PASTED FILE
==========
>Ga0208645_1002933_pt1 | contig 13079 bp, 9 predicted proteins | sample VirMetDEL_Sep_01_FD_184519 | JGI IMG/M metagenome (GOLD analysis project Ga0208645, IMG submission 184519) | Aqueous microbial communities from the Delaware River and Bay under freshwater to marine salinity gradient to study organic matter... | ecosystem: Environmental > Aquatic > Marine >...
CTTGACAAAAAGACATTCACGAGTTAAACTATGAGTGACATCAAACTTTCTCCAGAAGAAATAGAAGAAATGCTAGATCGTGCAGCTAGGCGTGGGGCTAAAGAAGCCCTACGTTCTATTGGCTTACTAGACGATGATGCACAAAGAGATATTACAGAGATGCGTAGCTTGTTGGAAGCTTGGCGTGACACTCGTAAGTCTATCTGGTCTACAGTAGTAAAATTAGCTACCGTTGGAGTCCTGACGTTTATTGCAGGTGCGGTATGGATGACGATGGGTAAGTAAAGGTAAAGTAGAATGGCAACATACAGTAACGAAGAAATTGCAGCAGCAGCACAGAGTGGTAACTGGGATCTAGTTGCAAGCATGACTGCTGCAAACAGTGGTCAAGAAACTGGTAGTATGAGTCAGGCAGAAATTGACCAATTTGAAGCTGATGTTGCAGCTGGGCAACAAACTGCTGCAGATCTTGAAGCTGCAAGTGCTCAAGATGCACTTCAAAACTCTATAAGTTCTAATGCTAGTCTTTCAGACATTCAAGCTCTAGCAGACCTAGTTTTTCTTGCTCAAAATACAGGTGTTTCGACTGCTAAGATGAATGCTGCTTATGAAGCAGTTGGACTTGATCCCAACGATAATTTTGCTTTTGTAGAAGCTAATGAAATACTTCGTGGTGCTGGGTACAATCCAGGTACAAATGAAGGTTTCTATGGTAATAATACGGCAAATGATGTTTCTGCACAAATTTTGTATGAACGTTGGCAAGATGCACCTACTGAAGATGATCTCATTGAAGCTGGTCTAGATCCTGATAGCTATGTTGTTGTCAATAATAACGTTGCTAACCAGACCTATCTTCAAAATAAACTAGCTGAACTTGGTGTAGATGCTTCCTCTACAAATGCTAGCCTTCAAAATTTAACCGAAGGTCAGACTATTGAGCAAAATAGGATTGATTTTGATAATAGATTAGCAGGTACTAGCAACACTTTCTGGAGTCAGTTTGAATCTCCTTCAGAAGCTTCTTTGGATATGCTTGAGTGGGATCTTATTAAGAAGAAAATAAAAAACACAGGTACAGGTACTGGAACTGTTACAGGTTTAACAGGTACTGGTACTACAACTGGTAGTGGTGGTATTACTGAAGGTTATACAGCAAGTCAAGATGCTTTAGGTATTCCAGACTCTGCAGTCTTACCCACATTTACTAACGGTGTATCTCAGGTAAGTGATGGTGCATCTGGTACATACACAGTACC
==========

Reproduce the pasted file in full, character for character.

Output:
>Ga0208645_1002933_pt1 | contig 13079 bp, 9 predicted proteins | sample VirMetDEL_Sep_01_FD_184519 | JGI IMG/M metagenome (GOLD analysis project Ga0208645, IMG submission 184519) | Aqueous microbial communities from the Delaware River and Bay under freshwater to marine salinity gradient to study organic matter... | ecosystem: Environmental > Aquatic > Marine >...
CTTGACAAAAAGACATTCACGAGTTAAACTATGAGTGACATCAAACTTTCTCCAGAAGAAATAGAAGAAATGCTAGATCGTGCAGCTAGGCGTGGGGCTAAAGAAGCCCTACGTTCTATTGGCTTACTAGACGATGATGCACAAAGAGATATTACAGAGATGCGTAGCTTGTTGGAAGCTTGGCGTGACACTCGTAAGTCTATCTGGTCTACAGTAGTAAAATTAGCTACCGTTGGAGTCCTGACGTTTATTGCAGGTGCGGTATGGATGACGATGGGTAAGTAAAGGTAAAGTAGAATGGCAACATACAGTAACGAAGAAATTGCAGCAGCAGCACAGAGTGGTAACTGGGATCTAGTTGCAAGCATGACTGCTGCAAACAGTGGTCAAGAAACTGGTAGTATGAGTCAGGCAGAAATTGACCAATTTGAAGCTGATGTTGCAGCTGGGCAACAAACTGCTGCAGATCTTGAAGCTGCAAGTGCTCAAGATGCACTTCAAAACTCTATAAGTTCTAATGCTAGTCTTTCAGACATTCAAGCTCTAGCAGACCTAGTTTTTCTTGCTCAAAATACAGGTGTTTCGACTGCTAAGATGAATGCTGCTTATGAAGCAGTTGGACTTGATCCCAACGATAATTTTGCTTTTGTAGAAGCTAATGAAATACTTCGTGGTGCTGGGTACAATCCAGGTACAAATGAAGGTTTCTATGGTAATAATACGGCAAATGATGTTTCTGCACAAATTTTGTATGAACGTTGGCAAGATGCACCTACTGAAGATGATCTCATTGAAGCTGGTCTAGATCCTGATAGCTATGTTGTTGTCAATAATAACGTTGCTAACCAGACCTATCTTCAAAATAAACTAGCTGAACTTGGTGTAGATGCTTCCTCTACAAATGCTAGCCTTCAAAATTTAACCGAAGGTCAGACTATTGAGCAAAATAGGATTGATTTTGATAATAGATTAGCAGGTACTAGCAACACTTTCTGGAGTCAGTTTGAATCTCCTTCAGAAGCTTCTTTGGATATGCTTGAGTGGGATCTTATTAAGAAGAAAATAAAAAACACAGGTACAGGTACTGGAACTGTTACAGGTTTAACAGGTACTGGTACTACAACTGGTAGTGGTGGTATTACTGAAGGTTATACAGCAAGTCAAGATGCTTTAGGTATTCCAGACTCTGCAGTCTTACCCACATTTACTAACGGTGTATCTCAGGTAAGTGATGGTGCATCTGGTACATACACAGTACC